Health Watch -- Vitamin Overdose

Health Watch is a Public Service of the Office of News and Publications and is intended to provide general information only and should not replace the advice of a medical professional. You should contact your physician if you have questions about any of these topics.

When can vitamins be bad for you? When they're taken in dangerously large amounts.

We normally think of vitamins as being good for our health. But vitamins are also a frequent cause of accidental poisoning in small children, according to toxicologists at UT Southwestern Medical Center at Dallas. An overdose of iron from vitamins is a leading cause of poisoning death in infants and children under the age of 6. Pre-natal vitamins, which contain extra iron, are particularly dangerous - just four pills taken by a small child can be lethal - but even chewable children's vitamins can cause trouble if they're eaten like candy.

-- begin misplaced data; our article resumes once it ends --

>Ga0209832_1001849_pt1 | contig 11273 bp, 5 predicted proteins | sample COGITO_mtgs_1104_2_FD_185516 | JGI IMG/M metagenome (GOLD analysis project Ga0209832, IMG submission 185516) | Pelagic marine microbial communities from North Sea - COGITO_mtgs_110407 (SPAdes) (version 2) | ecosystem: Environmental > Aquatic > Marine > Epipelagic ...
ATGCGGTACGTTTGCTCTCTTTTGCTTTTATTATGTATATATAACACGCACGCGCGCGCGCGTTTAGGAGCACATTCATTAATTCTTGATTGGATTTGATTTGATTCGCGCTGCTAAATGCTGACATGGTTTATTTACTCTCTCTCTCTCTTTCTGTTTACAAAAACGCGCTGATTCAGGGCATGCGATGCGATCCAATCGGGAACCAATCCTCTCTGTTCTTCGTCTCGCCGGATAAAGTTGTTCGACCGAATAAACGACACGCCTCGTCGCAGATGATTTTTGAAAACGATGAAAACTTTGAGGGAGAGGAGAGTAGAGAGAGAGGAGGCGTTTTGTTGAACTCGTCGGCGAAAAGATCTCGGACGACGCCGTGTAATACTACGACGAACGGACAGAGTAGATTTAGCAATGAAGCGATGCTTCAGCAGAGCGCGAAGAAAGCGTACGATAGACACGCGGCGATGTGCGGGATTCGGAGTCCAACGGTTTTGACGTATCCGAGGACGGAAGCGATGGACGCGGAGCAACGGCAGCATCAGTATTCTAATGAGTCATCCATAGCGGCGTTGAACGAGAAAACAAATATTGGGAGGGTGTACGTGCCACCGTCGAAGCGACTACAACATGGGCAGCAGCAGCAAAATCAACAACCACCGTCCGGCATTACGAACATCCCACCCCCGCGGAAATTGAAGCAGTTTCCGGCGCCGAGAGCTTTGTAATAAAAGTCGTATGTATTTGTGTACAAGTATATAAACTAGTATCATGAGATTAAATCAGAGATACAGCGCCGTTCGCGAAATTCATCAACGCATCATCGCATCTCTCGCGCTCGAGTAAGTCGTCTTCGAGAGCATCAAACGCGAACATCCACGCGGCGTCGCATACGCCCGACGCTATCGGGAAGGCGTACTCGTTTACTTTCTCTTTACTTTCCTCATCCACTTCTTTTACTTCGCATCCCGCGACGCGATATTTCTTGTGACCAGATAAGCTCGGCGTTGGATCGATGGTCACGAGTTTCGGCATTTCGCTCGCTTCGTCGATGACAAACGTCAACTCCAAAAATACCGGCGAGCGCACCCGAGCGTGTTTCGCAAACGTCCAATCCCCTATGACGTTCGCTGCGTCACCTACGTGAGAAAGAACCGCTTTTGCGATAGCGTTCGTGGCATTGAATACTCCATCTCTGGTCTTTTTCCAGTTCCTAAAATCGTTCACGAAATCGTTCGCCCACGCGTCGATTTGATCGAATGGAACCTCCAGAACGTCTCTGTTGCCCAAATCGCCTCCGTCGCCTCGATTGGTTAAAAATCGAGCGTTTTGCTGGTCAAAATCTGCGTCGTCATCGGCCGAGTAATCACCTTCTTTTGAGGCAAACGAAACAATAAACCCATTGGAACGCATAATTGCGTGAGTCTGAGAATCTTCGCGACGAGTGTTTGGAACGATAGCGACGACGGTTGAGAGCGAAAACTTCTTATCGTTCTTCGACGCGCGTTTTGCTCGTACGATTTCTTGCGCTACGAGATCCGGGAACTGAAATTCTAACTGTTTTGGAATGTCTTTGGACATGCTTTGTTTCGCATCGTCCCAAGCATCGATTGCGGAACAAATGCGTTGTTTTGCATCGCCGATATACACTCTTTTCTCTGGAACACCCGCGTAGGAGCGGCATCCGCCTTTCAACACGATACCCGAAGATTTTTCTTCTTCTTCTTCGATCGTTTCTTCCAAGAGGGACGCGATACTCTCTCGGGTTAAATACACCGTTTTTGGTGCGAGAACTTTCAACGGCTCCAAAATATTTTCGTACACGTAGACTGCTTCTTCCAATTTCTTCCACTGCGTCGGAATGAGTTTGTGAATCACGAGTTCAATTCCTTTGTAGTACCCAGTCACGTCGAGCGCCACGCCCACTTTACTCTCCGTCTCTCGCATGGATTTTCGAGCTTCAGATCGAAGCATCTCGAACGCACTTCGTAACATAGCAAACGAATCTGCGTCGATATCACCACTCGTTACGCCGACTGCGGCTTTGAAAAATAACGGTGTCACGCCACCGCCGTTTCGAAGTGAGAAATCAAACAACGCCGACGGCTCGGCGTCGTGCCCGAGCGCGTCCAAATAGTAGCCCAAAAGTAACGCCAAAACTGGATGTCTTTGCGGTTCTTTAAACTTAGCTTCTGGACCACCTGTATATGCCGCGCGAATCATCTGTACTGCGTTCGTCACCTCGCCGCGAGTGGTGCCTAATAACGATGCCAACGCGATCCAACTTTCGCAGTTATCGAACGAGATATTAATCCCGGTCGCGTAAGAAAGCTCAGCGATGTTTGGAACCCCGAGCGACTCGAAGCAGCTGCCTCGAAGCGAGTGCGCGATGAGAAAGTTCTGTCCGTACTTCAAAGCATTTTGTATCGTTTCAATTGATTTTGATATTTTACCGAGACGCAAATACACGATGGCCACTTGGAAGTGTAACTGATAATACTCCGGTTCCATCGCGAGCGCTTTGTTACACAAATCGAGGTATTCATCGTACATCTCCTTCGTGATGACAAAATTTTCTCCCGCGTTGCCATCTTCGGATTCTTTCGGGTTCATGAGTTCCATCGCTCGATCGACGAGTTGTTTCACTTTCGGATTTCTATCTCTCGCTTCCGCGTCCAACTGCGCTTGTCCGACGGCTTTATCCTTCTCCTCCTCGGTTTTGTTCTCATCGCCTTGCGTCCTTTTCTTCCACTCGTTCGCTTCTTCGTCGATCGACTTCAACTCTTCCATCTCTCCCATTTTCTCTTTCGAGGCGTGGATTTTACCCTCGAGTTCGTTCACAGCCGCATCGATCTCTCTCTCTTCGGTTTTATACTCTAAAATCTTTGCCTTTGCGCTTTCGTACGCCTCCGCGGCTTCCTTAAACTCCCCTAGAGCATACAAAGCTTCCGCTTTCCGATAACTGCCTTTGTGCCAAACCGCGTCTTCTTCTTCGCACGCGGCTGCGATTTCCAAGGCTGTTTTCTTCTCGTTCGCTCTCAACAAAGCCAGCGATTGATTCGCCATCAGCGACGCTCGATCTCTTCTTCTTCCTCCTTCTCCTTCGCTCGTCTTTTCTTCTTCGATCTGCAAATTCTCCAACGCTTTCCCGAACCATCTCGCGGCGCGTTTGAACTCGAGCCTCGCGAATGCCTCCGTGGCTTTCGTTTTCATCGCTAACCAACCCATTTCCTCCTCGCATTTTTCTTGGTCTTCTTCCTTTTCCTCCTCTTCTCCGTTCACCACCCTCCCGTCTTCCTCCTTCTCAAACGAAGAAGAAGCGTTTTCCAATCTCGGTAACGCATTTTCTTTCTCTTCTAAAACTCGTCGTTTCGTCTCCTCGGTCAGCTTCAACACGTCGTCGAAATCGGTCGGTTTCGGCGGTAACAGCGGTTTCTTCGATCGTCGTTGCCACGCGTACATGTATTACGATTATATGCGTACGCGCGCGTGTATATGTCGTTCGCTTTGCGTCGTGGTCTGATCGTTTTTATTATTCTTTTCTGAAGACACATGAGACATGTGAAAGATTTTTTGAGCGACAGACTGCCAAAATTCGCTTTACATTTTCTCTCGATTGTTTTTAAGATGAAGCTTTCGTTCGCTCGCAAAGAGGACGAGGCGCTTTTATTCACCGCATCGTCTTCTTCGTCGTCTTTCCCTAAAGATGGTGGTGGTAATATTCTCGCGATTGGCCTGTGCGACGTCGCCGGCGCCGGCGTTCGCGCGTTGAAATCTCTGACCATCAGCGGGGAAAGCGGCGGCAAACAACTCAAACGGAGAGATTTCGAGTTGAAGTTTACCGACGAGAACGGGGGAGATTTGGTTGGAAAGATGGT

Dr. Daniel Keyes, a UT Southwestern toxicologist who also directs the North Texas Poison Center, says that it's important to store all pills - including vitamins - with caution. Keep pills in childproof containers out of reach and out of sight of children. Be especially careful if you use convenient travel cases for pills on vacation. Those generally aren't child-resistant.

Parents should also be careful about how they give pills to children. Don't take your own medication in front of children, and don't give a child medicine with another child present. Don't ever encourage a child to take a medicine because "it tastes good" or say that "it's like candy."

Symptoms of iron overdose include abdominal pain and vomiting. If you suspect that a child has taken vitamins or medicine they shouldn't have, contact your local poison hotline immediately.